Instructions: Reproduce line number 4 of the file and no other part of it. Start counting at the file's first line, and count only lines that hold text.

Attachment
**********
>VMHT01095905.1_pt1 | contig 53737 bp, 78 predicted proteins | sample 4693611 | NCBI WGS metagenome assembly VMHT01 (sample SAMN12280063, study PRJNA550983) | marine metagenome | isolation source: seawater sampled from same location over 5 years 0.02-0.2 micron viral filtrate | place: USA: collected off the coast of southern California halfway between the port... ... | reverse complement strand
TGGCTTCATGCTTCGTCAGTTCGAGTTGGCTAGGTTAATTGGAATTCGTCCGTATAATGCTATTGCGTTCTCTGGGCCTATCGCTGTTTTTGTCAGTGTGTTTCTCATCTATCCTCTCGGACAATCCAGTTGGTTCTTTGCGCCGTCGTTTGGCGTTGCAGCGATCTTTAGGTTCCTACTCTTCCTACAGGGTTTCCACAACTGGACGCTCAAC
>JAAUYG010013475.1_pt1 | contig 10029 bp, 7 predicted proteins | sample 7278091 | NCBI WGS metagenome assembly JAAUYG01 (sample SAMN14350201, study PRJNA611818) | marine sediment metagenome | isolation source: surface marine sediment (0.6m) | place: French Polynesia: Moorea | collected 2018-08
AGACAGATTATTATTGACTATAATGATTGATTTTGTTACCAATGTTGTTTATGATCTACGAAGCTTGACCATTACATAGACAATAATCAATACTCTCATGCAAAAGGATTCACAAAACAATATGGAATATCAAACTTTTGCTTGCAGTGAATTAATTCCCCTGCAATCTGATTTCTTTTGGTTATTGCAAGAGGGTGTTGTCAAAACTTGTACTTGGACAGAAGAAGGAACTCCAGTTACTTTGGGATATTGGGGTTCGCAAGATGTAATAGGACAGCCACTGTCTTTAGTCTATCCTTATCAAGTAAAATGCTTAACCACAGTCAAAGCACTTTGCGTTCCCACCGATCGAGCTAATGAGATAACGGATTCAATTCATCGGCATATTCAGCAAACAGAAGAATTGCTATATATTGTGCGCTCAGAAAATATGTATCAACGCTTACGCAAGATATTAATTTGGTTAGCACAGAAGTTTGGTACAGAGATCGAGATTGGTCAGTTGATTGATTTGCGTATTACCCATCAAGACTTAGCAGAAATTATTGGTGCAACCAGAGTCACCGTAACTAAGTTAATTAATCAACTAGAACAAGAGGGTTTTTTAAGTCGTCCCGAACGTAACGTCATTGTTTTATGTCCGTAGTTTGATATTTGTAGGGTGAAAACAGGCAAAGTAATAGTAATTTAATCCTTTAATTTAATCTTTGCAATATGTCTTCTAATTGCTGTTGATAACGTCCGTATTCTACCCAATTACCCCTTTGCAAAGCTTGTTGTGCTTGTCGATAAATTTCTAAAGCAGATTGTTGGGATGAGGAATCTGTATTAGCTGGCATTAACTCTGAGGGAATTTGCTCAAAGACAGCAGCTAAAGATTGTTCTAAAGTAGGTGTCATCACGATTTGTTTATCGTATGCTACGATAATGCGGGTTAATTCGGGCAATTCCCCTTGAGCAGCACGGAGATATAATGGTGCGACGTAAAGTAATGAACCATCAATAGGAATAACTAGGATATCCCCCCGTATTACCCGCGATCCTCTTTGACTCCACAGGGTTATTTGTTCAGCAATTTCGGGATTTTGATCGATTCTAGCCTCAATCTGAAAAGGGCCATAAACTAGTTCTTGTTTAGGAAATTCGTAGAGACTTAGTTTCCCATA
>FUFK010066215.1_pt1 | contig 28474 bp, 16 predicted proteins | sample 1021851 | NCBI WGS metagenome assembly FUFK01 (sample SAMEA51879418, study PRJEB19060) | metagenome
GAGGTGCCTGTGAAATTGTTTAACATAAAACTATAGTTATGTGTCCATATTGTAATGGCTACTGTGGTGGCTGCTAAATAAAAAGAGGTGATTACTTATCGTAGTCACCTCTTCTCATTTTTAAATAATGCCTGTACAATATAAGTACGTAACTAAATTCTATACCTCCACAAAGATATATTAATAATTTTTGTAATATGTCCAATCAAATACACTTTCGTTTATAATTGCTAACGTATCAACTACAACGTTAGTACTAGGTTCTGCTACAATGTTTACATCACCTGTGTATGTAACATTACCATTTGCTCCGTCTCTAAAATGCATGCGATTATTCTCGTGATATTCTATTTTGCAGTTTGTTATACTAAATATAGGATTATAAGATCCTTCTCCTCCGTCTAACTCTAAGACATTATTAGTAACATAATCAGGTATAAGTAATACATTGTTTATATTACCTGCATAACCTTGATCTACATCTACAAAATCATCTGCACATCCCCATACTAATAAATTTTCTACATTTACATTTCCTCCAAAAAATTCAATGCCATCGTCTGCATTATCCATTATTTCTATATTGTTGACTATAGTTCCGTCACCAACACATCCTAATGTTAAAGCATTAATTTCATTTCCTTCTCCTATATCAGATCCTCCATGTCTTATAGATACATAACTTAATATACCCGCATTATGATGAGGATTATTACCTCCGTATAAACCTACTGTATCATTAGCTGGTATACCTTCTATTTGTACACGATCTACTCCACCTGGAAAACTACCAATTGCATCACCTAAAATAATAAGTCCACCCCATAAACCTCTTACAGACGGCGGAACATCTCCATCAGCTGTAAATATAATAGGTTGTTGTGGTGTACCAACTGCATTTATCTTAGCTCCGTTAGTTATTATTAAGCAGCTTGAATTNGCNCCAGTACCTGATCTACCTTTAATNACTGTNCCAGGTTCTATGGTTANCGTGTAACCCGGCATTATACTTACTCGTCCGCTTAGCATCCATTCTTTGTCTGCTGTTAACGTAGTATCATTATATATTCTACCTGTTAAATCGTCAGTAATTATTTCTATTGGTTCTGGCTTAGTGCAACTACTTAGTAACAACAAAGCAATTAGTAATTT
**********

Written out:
AGACAGATTATTATTGACTATAATGATTGATTTTGTTACCAATGTTGTTTATGATCTACGAAGCTTGACCATTACATAGACAATAATCAATACTCTCATGCAAAAGGATTCACAAAACAATATGGAATATCAAACTTTTGCTTGCAGTGAATTAATTCCCCTGCAATCTGATTTCTTTTGGTTATTGCAAGAGGGTGTTGTCAAAACTTGTACTTGGACAGAAGAAGGAACTCCAGTTACTTTGGGATATTGGGGTTCGCAAGATGTAATAGGACAGCCACTGTCTTTAGTCTATCCTTATCAAGTAAAATGCTTAACCACAGTCAAAGCACTTTGCGTTCCCACCGATCGAGCTAATGAGATAACGGATTCAATTCATCGGCATATTCAGCAAACAGAAGAATTGCTATATATTGTGCGCTCAGAAAATATGTATCAACGCTTACGCAAGATATTAATTTGGTTAGCACAGAAGTTTGGTACAGAGATCGAGATTGGTCAGTTGATTGATTTGCGTATTACCCATCAAGACTTAGCAGAAATTATTGGTGCAACCAGAGTCACCGTAACTAAGTTAATTAATCAACTAGAACAAGAGGGTTTTTTAAGTCGTCCCGAACGTAACGTCATTGTTTTATGTCCGTAGTTTGATATTTGTAGGGTGAAAACAGGCAAAGTAATAGTAATTTAATCCTTTAATTTAATCTTTGCAATATGTCTTCTAATTGCTGTTGATAACGTCCGTATTCTACCCAATTACCCCTTTGCAAAGCTTGTTGTGCTTGTCGATAAATTTCTAAAGCAGATTGTTGGGATGAGGAATCTGTATTAGCTGGCATTAACTCTGAGGGAATTTGCTCAAAGACAGCAGCTAAAGATTGTTCTAAAGTAGGTGTCATCACGATTTGTTTATCGTATGCTACGATAATGCGGGTTAATTCGGGCAATTCCCCTTGAGCAGCACGGAGATATAATGGTGCGACGTAAAGTAATGAACCATCAATAGGAATAACTAGGATATCCCCCCGTATTACCCGCGATCCTCTTTGACTCCACAGGGTTATTTGTTCAGCAATTTCGGGATTTTGATCGATTCTAGCCTCAATCTGAAAAGGGCCATAAACTAGTTCTTGTTTAGGAAATTCGTAGAGACTTAGTTTCCCATA